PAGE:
Prepare Before the Job Search
Develop Your Online Presence
Things to do
- Google yourself – what will you find?
- Review current and past postings and tags
- Consider your tone, personal brand, and overall image when communicating online
- Use appropriate and professional usernames and email addresses
- Share articles, events, resources, etc. with your network
- Keep your profile up to date
- Check your privacy settings and know your audience
Things not to do
- Post negative or inappropriate things that could potentially be seen by employers/recruiters
- Fail to follow up with contacts
- Share too much information
- Forget to proofread before hitting submit!
- Update daily activity too often
- Inundate potential contacts with questions, requests for meetings, etc.
- Be inconsistent (multiple profiles should have same histories)
- With this app you can easily find UCF Alumni working in your intended field and see only Entry-level positions related to your preferences. Stay up to date on UCF specific events and even see jobs from our KnightLink system right in the app! Learn more here.
Build Your Resume & Cover Letter
- Your resume is a summary of your education and experiences. It should be focused on what is relevant to your industry.
- Chronological resumes have educational and employment history organized by date. This resume works well for students who have related experiences within their field.
- Functional resumes focus on skill sets gained through a variety of activities, such as educational course work, clubs and organizations, as well as internships and volunteer work. This resume format works best for students lacking relevant work experience or changing careers.
- Combination resumes are a combination of the chronological resume and functional resume. It focuses on skill sets, but also lists employment history. These types of resumes are most commonly used for someone who wants to change their career path entirely or have limited experience.
Cover Letters introduce you and your resume to prospective employers. The content of a cover letter can be broken down into three basic parts:
- Introduction: Why are you contacting this person? How did you learn about the job? Who are you? What do you know about their organization (research)?
- Body: How can you benefit them? Tell how you are an ideal match for the job. Expand on relevant education, skills, and experience to offer additional details not found on your resume.
- Conclusion: Focus on the next step: the interview! Thank the reader for their time and consideration. Request an interview to further discuss your qualifications.
Drop-in for a Critique
Peer advisors are available during drop-in hours to critique a hard copy of your resume and cover letter.
Prep for a Career Fair
Before the Event
- Research information about specific companies attending the event.
- Focus your job search; identify what you want in a job and company.
- Update and target your resume. Dress for success! Professional attire is always required at Career Events!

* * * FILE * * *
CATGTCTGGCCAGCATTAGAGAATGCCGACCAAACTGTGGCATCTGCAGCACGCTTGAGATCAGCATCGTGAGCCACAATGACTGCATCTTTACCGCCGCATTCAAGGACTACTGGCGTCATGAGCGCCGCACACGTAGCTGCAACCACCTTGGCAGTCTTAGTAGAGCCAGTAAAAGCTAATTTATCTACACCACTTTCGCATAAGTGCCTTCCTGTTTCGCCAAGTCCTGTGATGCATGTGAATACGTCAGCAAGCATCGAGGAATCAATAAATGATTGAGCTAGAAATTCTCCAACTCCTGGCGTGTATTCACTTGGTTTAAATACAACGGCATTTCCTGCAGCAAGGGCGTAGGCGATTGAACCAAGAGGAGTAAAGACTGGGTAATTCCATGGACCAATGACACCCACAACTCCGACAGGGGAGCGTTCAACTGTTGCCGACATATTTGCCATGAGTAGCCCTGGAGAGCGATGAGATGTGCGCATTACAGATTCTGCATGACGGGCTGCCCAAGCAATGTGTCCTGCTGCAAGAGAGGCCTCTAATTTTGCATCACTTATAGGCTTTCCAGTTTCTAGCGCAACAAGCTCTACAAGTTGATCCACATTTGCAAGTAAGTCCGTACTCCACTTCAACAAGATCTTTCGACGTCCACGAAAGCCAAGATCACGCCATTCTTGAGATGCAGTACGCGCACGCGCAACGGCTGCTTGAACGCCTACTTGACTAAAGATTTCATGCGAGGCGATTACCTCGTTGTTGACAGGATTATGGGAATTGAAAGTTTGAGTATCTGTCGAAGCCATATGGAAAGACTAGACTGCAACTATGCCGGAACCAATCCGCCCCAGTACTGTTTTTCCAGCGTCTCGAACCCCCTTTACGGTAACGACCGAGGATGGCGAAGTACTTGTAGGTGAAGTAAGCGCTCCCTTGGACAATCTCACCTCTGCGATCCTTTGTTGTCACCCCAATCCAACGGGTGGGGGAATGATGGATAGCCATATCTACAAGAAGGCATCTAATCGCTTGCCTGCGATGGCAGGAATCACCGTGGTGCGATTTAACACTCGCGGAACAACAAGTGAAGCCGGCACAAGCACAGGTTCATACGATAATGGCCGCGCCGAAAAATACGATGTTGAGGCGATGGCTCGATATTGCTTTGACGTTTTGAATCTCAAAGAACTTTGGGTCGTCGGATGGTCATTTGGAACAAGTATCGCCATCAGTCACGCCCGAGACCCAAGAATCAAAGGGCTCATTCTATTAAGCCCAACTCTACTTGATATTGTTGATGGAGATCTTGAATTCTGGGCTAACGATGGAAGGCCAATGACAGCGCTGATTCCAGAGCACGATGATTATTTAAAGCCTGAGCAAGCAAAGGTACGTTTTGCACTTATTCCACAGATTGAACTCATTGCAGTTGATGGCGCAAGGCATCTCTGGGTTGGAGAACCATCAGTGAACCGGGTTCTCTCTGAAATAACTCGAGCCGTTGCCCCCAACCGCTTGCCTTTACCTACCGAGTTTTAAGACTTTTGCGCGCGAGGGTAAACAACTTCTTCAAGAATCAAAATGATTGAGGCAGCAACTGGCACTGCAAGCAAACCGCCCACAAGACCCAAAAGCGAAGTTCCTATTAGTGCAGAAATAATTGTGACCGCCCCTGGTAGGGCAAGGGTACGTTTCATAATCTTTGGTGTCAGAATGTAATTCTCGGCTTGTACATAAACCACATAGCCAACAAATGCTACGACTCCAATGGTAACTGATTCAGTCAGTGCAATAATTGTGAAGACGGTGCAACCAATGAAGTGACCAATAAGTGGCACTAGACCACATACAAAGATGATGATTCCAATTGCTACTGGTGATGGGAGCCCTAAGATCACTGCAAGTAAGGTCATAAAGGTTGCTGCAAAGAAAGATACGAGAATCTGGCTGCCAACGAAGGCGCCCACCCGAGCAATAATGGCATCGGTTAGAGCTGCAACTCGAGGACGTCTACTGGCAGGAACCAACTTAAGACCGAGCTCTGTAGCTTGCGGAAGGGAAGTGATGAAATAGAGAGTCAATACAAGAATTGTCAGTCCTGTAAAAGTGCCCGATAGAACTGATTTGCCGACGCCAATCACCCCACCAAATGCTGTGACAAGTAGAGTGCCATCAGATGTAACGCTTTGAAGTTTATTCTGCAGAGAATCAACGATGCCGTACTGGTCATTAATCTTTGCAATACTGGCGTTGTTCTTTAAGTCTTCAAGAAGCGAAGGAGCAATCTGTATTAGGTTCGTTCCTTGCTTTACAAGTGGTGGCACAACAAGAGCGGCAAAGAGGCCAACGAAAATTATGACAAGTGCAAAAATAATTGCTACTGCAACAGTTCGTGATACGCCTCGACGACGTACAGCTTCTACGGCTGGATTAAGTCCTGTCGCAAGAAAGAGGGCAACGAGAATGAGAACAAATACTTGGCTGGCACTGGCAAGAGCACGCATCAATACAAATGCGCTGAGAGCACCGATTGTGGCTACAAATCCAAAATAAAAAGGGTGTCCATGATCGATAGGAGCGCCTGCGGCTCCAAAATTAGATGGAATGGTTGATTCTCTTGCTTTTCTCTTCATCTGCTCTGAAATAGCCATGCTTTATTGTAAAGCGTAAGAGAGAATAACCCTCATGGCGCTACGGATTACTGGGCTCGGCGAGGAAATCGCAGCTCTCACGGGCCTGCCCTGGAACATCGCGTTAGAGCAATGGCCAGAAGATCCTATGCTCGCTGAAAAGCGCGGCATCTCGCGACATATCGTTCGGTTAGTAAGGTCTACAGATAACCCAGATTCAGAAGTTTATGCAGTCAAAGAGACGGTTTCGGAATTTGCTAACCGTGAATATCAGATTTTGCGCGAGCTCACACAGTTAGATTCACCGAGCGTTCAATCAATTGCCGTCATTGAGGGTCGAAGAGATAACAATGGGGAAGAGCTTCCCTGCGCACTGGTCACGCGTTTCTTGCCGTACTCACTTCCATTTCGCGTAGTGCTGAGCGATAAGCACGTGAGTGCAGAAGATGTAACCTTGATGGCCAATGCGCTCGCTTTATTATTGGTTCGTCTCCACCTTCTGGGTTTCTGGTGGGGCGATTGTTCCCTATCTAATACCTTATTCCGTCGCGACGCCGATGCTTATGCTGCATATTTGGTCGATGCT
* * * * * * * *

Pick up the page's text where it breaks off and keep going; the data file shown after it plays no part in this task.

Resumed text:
- Anticipate and practice possible questions.
- Prepare a one-minute script about yourself, like this example:
“Hello, my name is Jane. I am a senior majoring in Advertising/Public Relations. Last summer I completed an internship in the advertising division of Frito Lay. I am interested in broadening my experience and I read that your company is embarking on a new advertising campaign for the next quarter.”
At the Event
- Arrive early
- Bring plenty of updated resumes
- Register at Career Services table for an event map and a name-tag
- Collect a business card from potential employers
After the Event
- Send thank you letters within 24 hours of the event
- Sample Thank you letter
Practice for the Interview – Nonverbal Communication Tutorial
- Studies show that students stumble through their first three interviews. To increase your chances for a successful interview, practice with one of our staff.
- Practice interviews are generally 60 minutes in length, including 10-15 minutes of feedback. To sign up for a practice interview, contact us and request an appointment.
- The Employer Practice Interview Program runs during the Fall and Spring as part of Career Readiness Week. To sign up for an interview, register through KnightLink. Interview time slots will be granted on a space available basis.
- Optimal Interview is an interactive interviewing tool where students can practice their skills by building custom virtual interviews specific to various fields/industries.
- Make sure to ask the employer questions at the end of the interview. Show that you’ve done your research. Here are some Common Interview Questions you can ask.
- GlassDoor gives an inside look at salaries, reviews and interview questions for over 70,000 employers.
Professional Dress – What to Wear Tutorial
- Dark colored, conservative suit
- Pants or skirt suit – skirt should be appropriate length
- Light colored dress shirt with undershirt or light colored blouse
- Avoid lace, ruffles, and shiny fabrics
- Simple patterned tie
- Polished dress shoes/matching dark socks or closed-toe shoes with a conservative heel
- Well-groomed hairstyle
- Subtle make-up & jewelry
Quick Employer Research
Orlando Business Journal
Learn more about your employers of interest. Sign into My UCF, open Academic Resources tab, click on the ‘Orlando Business Journal’ icon. (Available only to current students).
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